But, beyond all this, the context of the movie is Saravanan’s caste background. He comes from an oppressed community, likely tribal. While the memories of his early village life intrude through dreams, urban life too has cast him out. Saravanan’s pain is not just the pain of an atomized individual but of a man who comes from an oppressed community.
Just like caste, politics too pervades the film. News of demonetization, for instance, dominates a sequence and is an allusion to Saravanan being cast out, made worthless. Tribals being driven away from their soil and made rootless, degradation of the environment, the anonymity of being identified by a number by the Aadhaar system, the credit-driven lifestyle of corporate India and so on drive Saravanan to drugs.
Kudiraival may well be an indication that the intellectual leadership in dalit politics is decisively turning against the AIADMK. Not too long back, dalit parties would ally with the AIADMK since that was the party dalits, fishermen and other oppressed and marginalized sections voted for. Not anymore.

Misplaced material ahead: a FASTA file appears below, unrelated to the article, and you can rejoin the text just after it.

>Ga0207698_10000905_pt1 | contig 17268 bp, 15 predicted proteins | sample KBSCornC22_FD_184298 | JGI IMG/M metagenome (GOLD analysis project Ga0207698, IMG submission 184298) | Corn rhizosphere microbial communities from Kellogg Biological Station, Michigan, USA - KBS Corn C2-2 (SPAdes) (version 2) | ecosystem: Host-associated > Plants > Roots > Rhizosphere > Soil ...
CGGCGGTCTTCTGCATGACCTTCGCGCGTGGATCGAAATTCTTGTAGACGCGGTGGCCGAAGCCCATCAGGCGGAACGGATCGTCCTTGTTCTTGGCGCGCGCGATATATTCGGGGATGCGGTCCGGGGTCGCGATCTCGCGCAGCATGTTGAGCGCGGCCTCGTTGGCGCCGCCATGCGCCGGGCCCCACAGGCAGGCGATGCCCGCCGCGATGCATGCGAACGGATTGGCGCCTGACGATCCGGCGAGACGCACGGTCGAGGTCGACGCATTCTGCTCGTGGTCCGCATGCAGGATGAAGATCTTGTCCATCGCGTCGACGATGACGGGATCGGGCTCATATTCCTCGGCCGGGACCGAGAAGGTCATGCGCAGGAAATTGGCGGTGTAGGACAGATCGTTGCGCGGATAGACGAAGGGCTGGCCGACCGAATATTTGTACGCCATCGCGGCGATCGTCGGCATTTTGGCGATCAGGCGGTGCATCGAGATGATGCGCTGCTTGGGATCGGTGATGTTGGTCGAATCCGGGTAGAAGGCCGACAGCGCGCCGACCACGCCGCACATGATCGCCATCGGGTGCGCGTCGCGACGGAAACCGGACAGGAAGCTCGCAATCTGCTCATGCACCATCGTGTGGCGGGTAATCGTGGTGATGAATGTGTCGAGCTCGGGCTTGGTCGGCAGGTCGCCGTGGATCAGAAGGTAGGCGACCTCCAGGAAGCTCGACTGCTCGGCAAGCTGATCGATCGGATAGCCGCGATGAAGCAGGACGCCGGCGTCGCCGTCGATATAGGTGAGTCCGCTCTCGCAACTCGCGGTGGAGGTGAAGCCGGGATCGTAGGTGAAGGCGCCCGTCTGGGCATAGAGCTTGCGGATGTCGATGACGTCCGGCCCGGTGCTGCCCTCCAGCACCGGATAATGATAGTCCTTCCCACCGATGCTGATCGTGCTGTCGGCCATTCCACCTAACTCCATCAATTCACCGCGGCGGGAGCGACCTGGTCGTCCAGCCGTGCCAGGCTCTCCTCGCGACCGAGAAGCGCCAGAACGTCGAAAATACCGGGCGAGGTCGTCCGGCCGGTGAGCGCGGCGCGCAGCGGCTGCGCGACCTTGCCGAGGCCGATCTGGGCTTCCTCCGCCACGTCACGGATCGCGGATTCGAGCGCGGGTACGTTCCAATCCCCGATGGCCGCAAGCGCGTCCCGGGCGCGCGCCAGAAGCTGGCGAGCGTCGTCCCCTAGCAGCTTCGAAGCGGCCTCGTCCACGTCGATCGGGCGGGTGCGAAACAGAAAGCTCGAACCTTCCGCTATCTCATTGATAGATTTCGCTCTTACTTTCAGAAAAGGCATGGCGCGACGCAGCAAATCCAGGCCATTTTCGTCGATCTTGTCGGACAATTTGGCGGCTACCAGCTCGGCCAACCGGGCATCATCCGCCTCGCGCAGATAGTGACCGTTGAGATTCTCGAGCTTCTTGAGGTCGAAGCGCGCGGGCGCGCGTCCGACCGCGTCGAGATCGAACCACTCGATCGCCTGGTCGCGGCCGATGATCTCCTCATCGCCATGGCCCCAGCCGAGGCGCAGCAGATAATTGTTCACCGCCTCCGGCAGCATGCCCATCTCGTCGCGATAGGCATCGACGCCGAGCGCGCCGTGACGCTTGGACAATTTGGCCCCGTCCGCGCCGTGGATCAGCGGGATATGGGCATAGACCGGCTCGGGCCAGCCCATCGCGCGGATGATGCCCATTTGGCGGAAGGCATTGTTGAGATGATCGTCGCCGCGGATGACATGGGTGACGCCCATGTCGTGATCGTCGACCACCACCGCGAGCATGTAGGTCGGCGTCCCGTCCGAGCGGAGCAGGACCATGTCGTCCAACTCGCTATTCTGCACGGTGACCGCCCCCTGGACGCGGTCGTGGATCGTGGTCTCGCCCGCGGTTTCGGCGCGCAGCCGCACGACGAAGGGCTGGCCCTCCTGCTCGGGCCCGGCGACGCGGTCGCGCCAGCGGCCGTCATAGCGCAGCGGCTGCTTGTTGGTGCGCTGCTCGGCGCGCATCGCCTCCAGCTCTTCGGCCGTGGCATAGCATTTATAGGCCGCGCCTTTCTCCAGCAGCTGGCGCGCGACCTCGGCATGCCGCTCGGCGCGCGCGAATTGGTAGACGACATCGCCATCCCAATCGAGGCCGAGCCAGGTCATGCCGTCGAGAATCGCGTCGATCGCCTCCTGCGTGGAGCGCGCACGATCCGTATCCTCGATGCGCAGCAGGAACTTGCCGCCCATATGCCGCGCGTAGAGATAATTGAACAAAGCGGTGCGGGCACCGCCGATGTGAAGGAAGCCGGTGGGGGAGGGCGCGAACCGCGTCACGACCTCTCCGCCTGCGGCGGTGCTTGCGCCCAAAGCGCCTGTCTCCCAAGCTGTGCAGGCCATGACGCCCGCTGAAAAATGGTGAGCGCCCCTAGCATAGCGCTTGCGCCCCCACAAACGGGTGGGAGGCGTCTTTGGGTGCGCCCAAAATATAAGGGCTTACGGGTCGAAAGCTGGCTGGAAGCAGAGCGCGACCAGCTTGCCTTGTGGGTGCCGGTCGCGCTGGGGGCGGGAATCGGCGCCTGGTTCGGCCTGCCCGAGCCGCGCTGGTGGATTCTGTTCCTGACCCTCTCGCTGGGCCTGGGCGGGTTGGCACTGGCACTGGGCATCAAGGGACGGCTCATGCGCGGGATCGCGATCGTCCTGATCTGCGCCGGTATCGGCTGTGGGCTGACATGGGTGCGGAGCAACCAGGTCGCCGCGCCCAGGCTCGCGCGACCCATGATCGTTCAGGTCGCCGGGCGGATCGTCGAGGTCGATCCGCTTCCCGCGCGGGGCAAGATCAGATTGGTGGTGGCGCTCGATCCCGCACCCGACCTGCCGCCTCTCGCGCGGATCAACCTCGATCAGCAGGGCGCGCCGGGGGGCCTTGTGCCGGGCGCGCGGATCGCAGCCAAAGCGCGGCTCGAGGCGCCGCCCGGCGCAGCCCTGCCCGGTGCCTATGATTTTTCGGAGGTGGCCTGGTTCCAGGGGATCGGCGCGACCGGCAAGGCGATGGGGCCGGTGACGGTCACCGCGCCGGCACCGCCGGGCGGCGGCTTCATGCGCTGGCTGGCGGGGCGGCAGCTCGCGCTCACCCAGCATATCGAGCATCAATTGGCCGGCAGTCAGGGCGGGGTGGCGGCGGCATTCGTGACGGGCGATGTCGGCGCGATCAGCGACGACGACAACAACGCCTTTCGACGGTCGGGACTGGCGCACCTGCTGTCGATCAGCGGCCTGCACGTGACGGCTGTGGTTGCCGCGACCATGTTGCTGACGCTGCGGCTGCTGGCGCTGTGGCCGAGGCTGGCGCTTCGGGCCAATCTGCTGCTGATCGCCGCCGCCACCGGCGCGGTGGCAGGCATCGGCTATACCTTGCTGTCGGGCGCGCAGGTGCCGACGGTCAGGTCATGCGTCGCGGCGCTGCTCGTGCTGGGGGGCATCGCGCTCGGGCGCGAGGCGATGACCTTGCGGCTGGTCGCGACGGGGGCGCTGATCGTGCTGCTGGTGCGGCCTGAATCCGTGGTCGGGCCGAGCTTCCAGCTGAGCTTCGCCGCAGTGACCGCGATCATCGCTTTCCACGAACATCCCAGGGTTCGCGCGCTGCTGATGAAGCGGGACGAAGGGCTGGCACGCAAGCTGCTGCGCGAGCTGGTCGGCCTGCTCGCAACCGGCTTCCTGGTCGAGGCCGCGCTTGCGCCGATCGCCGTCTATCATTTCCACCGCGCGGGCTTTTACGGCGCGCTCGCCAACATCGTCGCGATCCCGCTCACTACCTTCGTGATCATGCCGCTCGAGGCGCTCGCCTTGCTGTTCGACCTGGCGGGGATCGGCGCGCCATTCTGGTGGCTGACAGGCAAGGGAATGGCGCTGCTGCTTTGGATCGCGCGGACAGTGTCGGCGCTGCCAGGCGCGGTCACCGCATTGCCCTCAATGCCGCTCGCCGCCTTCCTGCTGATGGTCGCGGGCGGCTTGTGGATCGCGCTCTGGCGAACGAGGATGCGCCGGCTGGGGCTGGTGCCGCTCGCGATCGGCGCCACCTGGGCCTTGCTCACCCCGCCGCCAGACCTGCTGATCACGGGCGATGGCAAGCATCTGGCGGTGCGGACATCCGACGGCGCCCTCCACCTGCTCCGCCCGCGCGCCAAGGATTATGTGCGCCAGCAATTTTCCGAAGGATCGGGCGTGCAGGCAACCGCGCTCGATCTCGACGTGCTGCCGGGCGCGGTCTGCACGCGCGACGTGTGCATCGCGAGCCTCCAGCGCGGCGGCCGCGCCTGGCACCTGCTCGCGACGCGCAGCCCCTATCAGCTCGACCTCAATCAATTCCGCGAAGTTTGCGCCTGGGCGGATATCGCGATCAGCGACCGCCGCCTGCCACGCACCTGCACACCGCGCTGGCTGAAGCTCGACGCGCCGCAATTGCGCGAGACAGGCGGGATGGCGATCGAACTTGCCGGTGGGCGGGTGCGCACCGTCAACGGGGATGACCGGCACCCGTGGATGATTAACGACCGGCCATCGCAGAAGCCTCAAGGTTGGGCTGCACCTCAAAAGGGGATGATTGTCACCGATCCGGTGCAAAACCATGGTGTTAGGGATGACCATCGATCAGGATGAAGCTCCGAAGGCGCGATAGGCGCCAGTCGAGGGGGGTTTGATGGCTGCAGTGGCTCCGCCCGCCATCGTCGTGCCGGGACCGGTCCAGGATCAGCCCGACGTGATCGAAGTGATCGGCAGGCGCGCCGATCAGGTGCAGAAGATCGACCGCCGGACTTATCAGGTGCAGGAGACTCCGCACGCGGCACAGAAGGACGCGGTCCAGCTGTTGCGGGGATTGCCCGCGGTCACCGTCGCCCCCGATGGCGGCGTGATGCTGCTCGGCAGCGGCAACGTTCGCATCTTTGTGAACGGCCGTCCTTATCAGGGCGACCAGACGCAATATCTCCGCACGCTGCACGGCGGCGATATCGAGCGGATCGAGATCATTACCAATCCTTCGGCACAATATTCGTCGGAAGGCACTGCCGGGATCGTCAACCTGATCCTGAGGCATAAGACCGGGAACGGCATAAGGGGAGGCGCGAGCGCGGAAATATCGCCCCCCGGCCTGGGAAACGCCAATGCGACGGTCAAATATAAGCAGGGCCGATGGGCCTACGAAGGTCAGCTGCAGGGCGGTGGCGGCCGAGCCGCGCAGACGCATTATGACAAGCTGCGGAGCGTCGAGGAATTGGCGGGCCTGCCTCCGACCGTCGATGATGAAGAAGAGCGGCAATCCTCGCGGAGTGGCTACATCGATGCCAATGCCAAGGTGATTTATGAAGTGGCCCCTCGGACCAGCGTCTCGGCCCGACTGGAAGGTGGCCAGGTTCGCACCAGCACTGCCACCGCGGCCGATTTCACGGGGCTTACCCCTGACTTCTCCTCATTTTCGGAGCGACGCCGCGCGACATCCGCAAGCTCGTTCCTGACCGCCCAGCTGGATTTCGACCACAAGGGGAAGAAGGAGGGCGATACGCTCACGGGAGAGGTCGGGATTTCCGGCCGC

Politics is the context for the psychology in Kudiraival. But instead of a straight narration that would make everything explicit, the makers only hint at things. They use magic realism to tell the story through symbols. The tribals who keep voting for MGR because they saw him once on film seems to be more a passing reference although that’s the running theme: the neurosis of today’s Tamil life.
Such a powerful, political movie needs screaming headlines, not subtle allusions and cagey magic realism. Only then it can reach the masses who may well give Kudiraival a miss.
Though Kudiraval is only produced by Pa Ranjith, it does carry on from Sarpatta Parambarai in its portrayal of MGR and the AIADMK. Kudiraival may be an indication that the intellectual leadership in dalit politics is decisively turning against the AIADMK. Not too long back, dalit parties would ally with the AIADMK since that was the party dalits, fishermen and other oppressed and marginalized sections voted for instinctively. Not anymore.